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By Jeremy Glaser and Vincent Lui, CFA | 05-02-2015 12:00 PM

Berkshire Open to Insurance Innovation

Berkshire is trying to replicate GEICO strategies with moves like the direct sale of workers comp insurance online, but its success is far from assured, says Morningstar's Vincent Lui.

Securities mentioned in this video
BRK.A Berkshire Hathaway Inc
BRK.B Berkshire Hathaway Inc
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Jeremy Glaser: For Morningstar, I'm Jeremy Glaser. We're halfway through the 2015 Berkshire Hathaway Annual Meeting. I'm here with Vincent Lui--he's an insurance analyst for Morningstar--to look at some of the insurance-related questions that came up in the first half.

Vincent, thanks for joining me today.

Vincent Lui: Thank you for having me.

Glaser: So, we didn't have a ton of questions, but one of them was about the addition of a new workers' comp line that Berkshire Hathaway has started that sells directly to businesses versus agents. What do you think of their response to this question about why they started this business and what the prospects for it are?

Lui: I think this is a really new way of selling workers' comp. So, Berkshire started using direct response for GEICO, and it's been a really huge success for auto insurer. By using direct sales to GEICO, this is where the GEICO cost advantage really is over industry peers, and this is how we think of GEICO as a low-cost insurer. This workers' comp is really a new way of selling insurance, and I'm not sure if that's the best way to do it, given that workers' comp is a really long-tail product. But we'll see how that goes.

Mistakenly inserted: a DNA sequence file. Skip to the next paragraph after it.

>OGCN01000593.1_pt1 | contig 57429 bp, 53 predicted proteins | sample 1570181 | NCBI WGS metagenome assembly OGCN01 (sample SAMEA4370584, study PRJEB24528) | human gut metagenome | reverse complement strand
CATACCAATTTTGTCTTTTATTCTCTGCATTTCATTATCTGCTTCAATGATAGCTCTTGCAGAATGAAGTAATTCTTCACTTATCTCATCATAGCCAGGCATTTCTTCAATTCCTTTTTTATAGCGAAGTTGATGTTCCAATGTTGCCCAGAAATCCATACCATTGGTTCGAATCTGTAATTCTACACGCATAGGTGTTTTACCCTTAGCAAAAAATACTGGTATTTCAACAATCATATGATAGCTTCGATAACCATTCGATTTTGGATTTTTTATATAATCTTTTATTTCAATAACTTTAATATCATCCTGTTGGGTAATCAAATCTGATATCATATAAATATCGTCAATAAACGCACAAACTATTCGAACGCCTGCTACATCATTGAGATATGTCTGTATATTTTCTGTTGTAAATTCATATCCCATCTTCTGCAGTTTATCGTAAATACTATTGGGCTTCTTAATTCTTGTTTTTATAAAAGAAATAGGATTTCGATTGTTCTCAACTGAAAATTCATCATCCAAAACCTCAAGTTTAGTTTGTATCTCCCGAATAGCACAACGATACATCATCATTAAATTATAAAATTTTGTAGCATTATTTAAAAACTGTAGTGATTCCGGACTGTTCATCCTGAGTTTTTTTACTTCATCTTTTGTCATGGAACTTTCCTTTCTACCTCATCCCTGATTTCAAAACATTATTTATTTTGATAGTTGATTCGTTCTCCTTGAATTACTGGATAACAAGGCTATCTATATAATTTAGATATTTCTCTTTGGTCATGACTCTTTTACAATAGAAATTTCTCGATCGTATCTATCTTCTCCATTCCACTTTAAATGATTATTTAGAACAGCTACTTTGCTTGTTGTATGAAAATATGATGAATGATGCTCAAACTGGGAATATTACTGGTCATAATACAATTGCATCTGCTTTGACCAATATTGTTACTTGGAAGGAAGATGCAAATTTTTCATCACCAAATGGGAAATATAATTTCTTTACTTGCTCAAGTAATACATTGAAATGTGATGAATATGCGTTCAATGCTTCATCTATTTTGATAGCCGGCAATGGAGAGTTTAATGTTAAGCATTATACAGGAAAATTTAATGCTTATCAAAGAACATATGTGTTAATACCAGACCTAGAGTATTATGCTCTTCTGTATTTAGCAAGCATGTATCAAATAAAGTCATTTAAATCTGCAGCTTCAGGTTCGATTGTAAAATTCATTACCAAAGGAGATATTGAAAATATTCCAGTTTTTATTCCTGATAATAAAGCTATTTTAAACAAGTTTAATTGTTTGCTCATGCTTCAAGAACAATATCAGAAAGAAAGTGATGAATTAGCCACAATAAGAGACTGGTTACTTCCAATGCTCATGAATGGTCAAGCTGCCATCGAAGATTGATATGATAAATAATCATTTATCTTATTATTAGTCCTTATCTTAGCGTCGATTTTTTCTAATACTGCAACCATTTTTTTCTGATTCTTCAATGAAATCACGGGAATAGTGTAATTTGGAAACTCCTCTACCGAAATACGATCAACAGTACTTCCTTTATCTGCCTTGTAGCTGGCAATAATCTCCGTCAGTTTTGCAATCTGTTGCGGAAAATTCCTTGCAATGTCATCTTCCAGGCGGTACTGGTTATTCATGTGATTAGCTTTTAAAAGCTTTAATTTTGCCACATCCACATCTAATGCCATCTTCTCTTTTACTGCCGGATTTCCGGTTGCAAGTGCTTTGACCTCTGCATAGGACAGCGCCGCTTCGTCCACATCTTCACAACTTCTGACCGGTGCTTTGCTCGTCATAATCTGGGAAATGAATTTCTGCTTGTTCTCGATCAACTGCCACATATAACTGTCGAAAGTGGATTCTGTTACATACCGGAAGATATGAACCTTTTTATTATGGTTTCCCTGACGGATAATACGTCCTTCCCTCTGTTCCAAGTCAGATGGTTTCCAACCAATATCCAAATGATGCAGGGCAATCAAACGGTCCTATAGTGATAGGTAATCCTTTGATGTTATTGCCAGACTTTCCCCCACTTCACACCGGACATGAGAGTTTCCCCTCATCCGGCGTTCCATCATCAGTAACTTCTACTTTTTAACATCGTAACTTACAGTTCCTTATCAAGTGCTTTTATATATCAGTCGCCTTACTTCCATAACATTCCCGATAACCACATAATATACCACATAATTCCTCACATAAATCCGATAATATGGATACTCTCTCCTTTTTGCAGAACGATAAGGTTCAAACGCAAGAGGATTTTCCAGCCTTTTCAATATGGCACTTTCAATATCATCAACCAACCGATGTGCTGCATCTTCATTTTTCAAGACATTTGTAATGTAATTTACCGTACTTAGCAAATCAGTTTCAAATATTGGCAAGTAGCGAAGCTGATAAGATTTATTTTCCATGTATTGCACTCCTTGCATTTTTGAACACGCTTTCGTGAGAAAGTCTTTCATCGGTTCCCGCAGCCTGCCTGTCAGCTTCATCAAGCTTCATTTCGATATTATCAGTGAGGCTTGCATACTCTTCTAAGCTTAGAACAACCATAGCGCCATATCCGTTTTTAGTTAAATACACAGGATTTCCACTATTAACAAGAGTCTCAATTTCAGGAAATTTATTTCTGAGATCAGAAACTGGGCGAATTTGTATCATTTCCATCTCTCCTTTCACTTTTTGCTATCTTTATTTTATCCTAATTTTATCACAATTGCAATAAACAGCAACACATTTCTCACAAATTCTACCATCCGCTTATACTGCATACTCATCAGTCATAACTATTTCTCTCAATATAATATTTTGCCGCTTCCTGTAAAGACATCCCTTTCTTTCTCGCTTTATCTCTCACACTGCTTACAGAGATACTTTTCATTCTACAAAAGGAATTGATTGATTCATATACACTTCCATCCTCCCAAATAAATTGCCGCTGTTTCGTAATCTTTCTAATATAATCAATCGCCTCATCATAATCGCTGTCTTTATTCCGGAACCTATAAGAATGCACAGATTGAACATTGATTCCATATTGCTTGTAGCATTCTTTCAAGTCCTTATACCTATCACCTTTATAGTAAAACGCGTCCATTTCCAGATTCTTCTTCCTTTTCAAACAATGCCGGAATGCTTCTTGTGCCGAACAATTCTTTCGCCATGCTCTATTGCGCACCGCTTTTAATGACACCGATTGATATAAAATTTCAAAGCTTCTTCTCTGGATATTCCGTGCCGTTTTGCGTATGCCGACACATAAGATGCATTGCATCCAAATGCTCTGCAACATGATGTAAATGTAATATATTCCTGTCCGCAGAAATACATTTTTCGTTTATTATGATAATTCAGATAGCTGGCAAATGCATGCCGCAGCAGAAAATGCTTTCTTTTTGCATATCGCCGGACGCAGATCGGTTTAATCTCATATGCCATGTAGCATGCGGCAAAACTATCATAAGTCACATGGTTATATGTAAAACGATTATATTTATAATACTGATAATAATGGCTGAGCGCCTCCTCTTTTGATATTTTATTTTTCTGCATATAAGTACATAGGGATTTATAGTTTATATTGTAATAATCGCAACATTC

Glaser: So, they're experimenting there. There were other questions about if Berkshire would ever be recognized as a strategically important financial institution like some other insurers have. Do you think there's any prospect that Berkshire could be subject to this extra regulatory burden? What do you think about some of the discussion around that?

Lui: There was some talk about that outside of the financial world; but to be quite honest, I don't think you should look at Berkshire the same way, because Berkshire has all of these subsidiaries going on in the structure, and they have this safety measure in terms of how likely certain financial risk is going to [impact] their system. So, in my opinion, I don't think Berkshire should be considered a SIFI.

Glaser: So, you don't see the regulators stepping in anytime soon?

Lui: I don't think so. There have been talks, but it's highly unlikely, in my opinion.

Glaser: One last insurance question was on the railroads. There was some discussion of Buffett offering insurance for a lot of the other railroads other than BNSF for potential accidents that could occur, but they just thought the prices were too high. Did anything about the pricing surprise you? Did you learn anything about the way they are running that business from that answer?

Lui: The reinsurance business for Berkshire is challenging right now because of the excess capacity in the market. But extending to other railways could be a growth area for them. So, I'm not too surprised that this is being discussed at the meeting.

Glaser: But are you surprised that the pricing is such that they can't actually get these deals signed?

Lui: That is a little surprising. But as I said, Berkshire is very careful at pricing. They won't do any deal that's unprofitable for the company. Paying a lot of attention to pricing is really a core benefit for the company.

Glaser: Well, Vincent, thanks for your thoughts on this first half.

Lui: Thank you.

Glaser: For Morningstar, I'm Jeremy Glaser. Thanks for watching. We'll have a follow-up at the end of the meeting.

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